Former New York City Mayor Rudy Giuliani, personal attorney to U.S. President Donald Trump, speaks as he holds a news conference about the 2020 U.S. presidential election results with fellow Trump attorneys Sidney Powell and Jenna Ellis at Republican National Committee headquarters in Washington, U.S., November 19, 2020
    Former New York City Mayor Rudy Giuliani, personal attorney to U.S. President Donald Trump, speaks as he holds a news conference about the 2020 U.S. presidential election results with fellow Trump attorneys Sidney Powell and Jenna Ellis at Republican National Committee headquarters in Washington, U.S., November 19, 2020

    Why Isn't Trump Conceding?

    Meanwhile, Trump dropped a hint that he would "never concede" to what he called "the most corrupt election in American political history", "fake ballots", and "Dominion" – a reference to the Dominion Voting Systems elections platform which came under criticism from the Republicans over alleged election machinations.

    ​The company has repeatedly denied the accusations, with Dominion spokesperson Michael Steel telling Fox News on Sunday that "nothing that they are saying is remotely true".

    "A big question being asked is why isn't Trump conceding? What is his goal?" asks Paul Poast, an associate professor in the Department of Political Science at the University of Chicago.

    Trump is not actually trying to overturn the election result or trying to "salt the earth" for the Biden team just out of spite, the academic suggests.

    "Instead, I think he is stalling for time in the hope of creating enough anxiety that he can 'cut a deal' where he concedes in return for a pardon (not just at the federal level, but at the state level as well)", Poast presumes, adding that the president is facing "a host of legal issues" and "pardons are his last option".

    While Jon R. Taylor believes that it will take the meeting of the Electoral College and the official casting of electoral votes to persuade Trump that the election is over, he does not rule out that the incumbent president won’t concede nevertheless.

    "He may acknowledge Biden's victory – particularly on January 6th when Congress meets in joint session to officially read and certify the electoral votes – but he may very well never formally concede and use it as a venue for opposing Biden for the next four years while hinting at another run in 2024", he presumes.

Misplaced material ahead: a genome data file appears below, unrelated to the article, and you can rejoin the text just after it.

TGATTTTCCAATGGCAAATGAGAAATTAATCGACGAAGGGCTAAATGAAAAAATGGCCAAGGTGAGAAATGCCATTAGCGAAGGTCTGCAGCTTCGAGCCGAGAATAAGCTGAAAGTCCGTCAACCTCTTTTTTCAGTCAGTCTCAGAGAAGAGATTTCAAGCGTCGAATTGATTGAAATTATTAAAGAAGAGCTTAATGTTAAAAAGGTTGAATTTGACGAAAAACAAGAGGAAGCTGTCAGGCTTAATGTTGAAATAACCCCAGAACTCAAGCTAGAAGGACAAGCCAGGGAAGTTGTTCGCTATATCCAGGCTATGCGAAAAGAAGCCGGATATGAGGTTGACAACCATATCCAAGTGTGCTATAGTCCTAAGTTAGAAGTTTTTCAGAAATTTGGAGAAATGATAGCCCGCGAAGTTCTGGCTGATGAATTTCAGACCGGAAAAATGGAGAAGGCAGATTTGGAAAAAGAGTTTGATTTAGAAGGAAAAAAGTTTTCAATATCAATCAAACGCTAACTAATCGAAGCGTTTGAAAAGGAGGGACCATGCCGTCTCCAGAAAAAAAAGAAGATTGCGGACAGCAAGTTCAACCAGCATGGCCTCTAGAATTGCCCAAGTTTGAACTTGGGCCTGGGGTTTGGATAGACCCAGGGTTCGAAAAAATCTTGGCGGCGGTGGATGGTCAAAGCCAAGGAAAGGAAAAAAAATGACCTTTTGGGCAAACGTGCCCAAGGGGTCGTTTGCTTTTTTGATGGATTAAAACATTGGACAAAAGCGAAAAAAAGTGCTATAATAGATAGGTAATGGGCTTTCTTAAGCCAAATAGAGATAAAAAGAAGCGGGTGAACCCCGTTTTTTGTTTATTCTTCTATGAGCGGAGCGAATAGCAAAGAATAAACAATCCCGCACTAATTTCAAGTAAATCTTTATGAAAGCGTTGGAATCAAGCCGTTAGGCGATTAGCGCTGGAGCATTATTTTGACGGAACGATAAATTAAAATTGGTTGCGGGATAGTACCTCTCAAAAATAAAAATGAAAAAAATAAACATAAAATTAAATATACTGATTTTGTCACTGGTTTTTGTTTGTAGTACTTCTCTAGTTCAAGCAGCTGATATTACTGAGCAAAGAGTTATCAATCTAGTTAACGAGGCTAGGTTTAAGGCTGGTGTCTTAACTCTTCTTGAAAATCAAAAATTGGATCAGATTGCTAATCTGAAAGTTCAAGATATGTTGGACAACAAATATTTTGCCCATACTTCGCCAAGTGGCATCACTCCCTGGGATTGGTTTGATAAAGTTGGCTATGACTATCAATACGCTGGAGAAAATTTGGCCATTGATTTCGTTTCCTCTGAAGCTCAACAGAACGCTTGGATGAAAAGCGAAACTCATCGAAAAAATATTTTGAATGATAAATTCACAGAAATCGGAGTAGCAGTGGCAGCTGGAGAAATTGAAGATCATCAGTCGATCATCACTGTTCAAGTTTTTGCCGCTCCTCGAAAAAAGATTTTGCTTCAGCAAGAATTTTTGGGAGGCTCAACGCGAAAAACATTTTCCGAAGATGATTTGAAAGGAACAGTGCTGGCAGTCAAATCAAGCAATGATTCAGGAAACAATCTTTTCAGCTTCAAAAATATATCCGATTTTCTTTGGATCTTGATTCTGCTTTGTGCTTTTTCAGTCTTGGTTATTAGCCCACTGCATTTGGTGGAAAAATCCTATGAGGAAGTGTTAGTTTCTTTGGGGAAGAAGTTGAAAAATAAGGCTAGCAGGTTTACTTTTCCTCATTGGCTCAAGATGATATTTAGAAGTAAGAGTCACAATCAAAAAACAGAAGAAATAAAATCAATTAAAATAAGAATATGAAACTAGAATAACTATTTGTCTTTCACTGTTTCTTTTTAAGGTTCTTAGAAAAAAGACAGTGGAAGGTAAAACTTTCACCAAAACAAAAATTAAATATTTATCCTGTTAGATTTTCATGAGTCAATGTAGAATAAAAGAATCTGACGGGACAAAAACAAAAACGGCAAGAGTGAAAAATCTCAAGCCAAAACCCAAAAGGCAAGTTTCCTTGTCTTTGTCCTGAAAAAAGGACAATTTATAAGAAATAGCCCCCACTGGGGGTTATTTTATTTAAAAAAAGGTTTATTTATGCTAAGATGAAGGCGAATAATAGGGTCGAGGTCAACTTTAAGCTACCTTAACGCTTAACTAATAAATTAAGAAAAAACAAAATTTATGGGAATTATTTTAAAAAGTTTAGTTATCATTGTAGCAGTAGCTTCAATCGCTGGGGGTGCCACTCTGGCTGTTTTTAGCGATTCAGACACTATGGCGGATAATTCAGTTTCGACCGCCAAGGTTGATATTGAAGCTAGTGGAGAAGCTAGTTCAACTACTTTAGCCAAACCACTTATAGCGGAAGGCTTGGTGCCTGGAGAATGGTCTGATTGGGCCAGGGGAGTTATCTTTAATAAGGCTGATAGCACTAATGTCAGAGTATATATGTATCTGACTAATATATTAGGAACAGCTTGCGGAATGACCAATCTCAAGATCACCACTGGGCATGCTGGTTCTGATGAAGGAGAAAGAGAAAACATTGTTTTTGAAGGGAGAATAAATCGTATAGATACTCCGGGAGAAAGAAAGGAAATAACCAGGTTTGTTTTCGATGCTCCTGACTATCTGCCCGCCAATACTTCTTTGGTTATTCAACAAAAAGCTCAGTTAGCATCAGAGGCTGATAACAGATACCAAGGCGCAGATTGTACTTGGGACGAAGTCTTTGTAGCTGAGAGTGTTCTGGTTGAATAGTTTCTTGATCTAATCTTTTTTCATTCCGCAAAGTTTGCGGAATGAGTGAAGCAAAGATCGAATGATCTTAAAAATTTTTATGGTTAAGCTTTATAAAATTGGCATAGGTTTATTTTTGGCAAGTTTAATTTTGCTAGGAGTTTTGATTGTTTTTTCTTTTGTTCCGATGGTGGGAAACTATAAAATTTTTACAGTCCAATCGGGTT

However, it appears that the GOP and the president's genuine concern is the integrity and the future of the US election process, argue Ron Coleman and Paul Valone.

    "There is also no question that the Trump campaign is trying to use litigation to shoot at a moving target, in terms of political machinations by the Democrats, making it much more difficult for them to succeed in the courts", Coleman says. "I still believe, however, that the scope and nature of the election fraud here will eventually be considered appropriately and will not be ignored by the judiciary".

    "The sheer scale of election fraud must be addressed if we are ever again to have fair elections", echoes Valone, citing Trump's senior legal adviser Jenna Ellis, who recently described the election results as “irredeemably compromised”.

    If true, the resolution of the election debacle may fall to Congress, according to him.

    "[There], on January 6, any single US House representative and US Senator may object to the report of a state’s electors, paving the way for the US House to elect the president not by a majority of representatives, but of state delegations, which Republicans hold", Valone says. "Although pundits may describe this as a 'constitutional crisis', it is precisely what the Framers intended".